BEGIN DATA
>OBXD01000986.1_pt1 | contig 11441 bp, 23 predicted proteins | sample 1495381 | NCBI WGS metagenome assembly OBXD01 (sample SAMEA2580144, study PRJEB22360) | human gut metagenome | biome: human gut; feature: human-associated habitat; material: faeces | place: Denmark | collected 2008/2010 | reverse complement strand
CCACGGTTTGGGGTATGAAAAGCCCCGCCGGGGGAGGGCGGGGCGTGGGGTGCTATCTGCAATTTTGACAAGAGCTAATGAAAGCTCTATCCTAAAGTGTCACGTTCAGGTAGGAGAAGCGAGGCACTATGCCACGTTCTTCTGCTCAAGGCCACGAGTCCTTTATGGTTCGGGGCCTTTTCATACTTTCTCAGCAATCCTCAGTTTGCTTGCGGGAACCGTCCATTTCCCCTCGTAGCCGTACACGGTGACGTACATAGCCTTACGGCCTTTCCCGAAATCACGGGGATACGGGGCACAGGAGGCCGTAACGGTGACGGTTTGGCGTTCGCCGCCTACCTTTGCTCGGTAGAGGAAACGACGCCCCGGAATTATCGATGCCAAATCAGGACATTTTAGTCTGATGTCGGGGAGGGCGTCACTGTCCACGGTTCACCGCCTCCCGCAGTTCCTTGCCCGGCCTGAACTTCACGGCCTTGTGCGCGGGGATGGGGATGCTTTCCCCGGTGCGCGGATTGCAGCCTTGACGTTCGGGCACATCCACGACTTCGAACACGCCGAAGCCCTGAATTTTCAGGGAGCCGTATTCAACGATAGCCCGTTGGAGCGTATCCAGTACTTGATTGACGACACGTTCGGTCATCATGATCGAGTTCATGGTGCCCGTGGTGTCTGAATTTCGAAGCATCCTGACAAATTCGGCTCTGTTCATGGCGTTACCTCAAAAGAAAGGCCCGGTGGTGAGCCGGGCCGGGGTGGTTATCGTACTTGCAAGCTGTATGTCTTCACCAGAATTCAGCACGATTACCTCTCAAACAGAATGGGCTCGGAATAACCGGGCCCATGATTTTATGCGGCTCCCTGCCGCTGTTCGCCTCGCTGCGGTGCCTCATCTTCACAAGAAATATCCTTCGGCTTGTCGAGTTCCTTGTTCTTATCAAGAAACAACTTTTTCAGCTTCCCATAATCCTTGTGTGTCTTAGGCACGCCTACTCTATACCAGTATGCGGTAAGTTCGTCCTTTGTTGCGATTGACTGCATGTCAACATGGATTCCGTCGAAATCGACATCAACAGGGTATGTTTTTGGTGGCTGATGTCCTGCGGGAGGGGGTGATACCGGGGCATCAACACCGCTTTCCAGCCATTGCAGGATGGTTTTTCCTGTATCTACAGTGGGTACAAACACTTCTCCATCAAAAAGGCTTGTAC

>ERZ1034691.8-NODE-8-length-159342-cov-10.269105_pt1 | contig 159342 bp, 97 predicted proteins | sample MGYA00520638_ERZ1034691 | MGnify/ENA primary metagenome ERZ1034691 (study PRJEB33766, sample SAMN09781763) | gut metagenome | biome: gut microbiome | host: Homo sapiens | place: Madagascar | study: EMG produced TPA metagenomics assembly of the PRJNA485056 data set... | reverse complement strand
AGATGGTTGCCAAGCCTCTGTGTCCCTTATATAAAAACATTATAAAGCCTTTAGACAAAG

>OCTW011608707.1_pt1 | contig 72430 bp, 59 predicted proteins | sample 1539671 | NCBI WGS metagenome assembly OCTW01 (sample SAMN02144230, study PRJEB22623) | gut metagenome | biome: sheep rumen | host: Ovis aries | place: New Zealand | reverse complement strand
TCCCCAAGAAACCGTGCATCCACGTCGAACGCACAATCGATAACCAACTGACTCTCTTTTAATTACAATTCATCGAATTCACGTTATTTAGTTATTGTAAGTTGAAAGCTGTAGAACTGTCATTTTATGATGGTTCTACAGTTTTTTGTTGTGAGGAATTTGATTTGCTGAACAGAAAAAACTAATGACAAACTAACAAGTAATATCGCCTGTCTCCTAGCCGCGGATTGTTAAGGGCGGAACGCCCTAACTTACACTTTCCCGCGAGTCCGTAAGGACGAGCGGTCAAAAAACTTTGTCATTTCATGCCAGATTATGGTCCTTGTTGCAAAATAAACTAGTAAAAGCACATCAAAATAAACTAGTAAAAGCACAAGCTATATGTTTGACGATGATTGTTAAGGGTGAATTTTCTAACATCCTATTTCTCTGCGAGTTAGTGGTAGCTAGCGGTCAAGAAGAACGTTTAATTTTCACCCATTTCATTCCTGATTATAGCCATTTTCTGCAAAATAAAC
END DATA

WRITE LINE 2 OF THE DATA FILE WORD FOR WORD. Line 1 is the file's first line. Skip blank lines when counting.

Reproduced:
CCACGGTTTGGGGTATGAAAAGCCCCGCCGGGGGAGGGCGGGGCGTGGGGTGCTATCTGCAATTTTGACAAGAGCTAATGAAAGCTCTATCCTAAAGTGTCACGTTCAGGTAGGAGAAGCGAGGCACTATGCCACGTTCTTCTGCTCAAGGCCACGAGTCCTTTATGGTTCGGGGCCTTTTCATACTTTCTCAGCAATCCTCAGTTTGCTTGCGGGAACCGTCCATTTCCCCTCGTAGCCGTACACGGTGACGTACATAGCCTTACGGCCTTTCCCGAAATCACGGGGATACGGGGCACAGGAGGCCGTAACGGTGACGGTTTGGCGTTCGCCGCCTACCTTTGCTCGGTAGAGGAAACGACGCCCCGGAATTATCGATGCCAAATCAGGACATTTTAGTCTGATGTCGGGGAGGGCGTCACTGTCCACGGTTCACCGCCTCCCGCAGTTCCTTGCCCGGCCTGAACTTCACGGCCTTGTGCGCGGGGATGGGGATGCTTTCCCCGGTGCGCGGATTGCAGCCTTGACGTTCGGGCACATCCACGACTTCGAACACGCCGAAGCCCTGAATTTTCAGGGAGCCGTATTCAACGATAGCCCGTTGGAGCGTATCCAGTACTTGATTGACGACACGTTCGGTCATCATGATCGAGTTCATGGTGCCCGTGGTGTCTGAATTTCGAAGCATCCTGACAAATTCGGCTCTGTTCATGGCGTTACCTCAAAAGAAAGGCCCGGTGGTGAGCCGGGCCGGGGTGGTTATCGTACTTGCAAGCTGTATGTCTTCACCAGAATTCAGCACGATTACCTCTCAAACAGAATGGGCTCGGAATAACCGGGCCCATGATTTTATGCGGCTCCCTGCCGCTGTTCGCCTCGCTGCGGTGCCTCATCTTCACAAGAAATATCCTTCGGCTTGTCGAGTTCCTTGTTCTTATCAAGAAACAACTTTTTCAGCTTCCCATAATCCTTGTGTGTCTTAGGCACGCCTACTCTATACCAGTATGCGGTAAGTTCGTCCTTTGTTGCGATTGACTGCATGTCAACATGGATTCCGTCGAAATCGACATCAACAGGGTATGTTTTTGGTGGCTGATGTCCTGCGGGAGGGGGTGATACCGGGGCATCAACACCGCTTTCCAGCCATTGCAGGATGGTTTTTCCTGTATCTACAGTGGGTACAAACACTTCTCCATCAAAAAGGCTTGTAC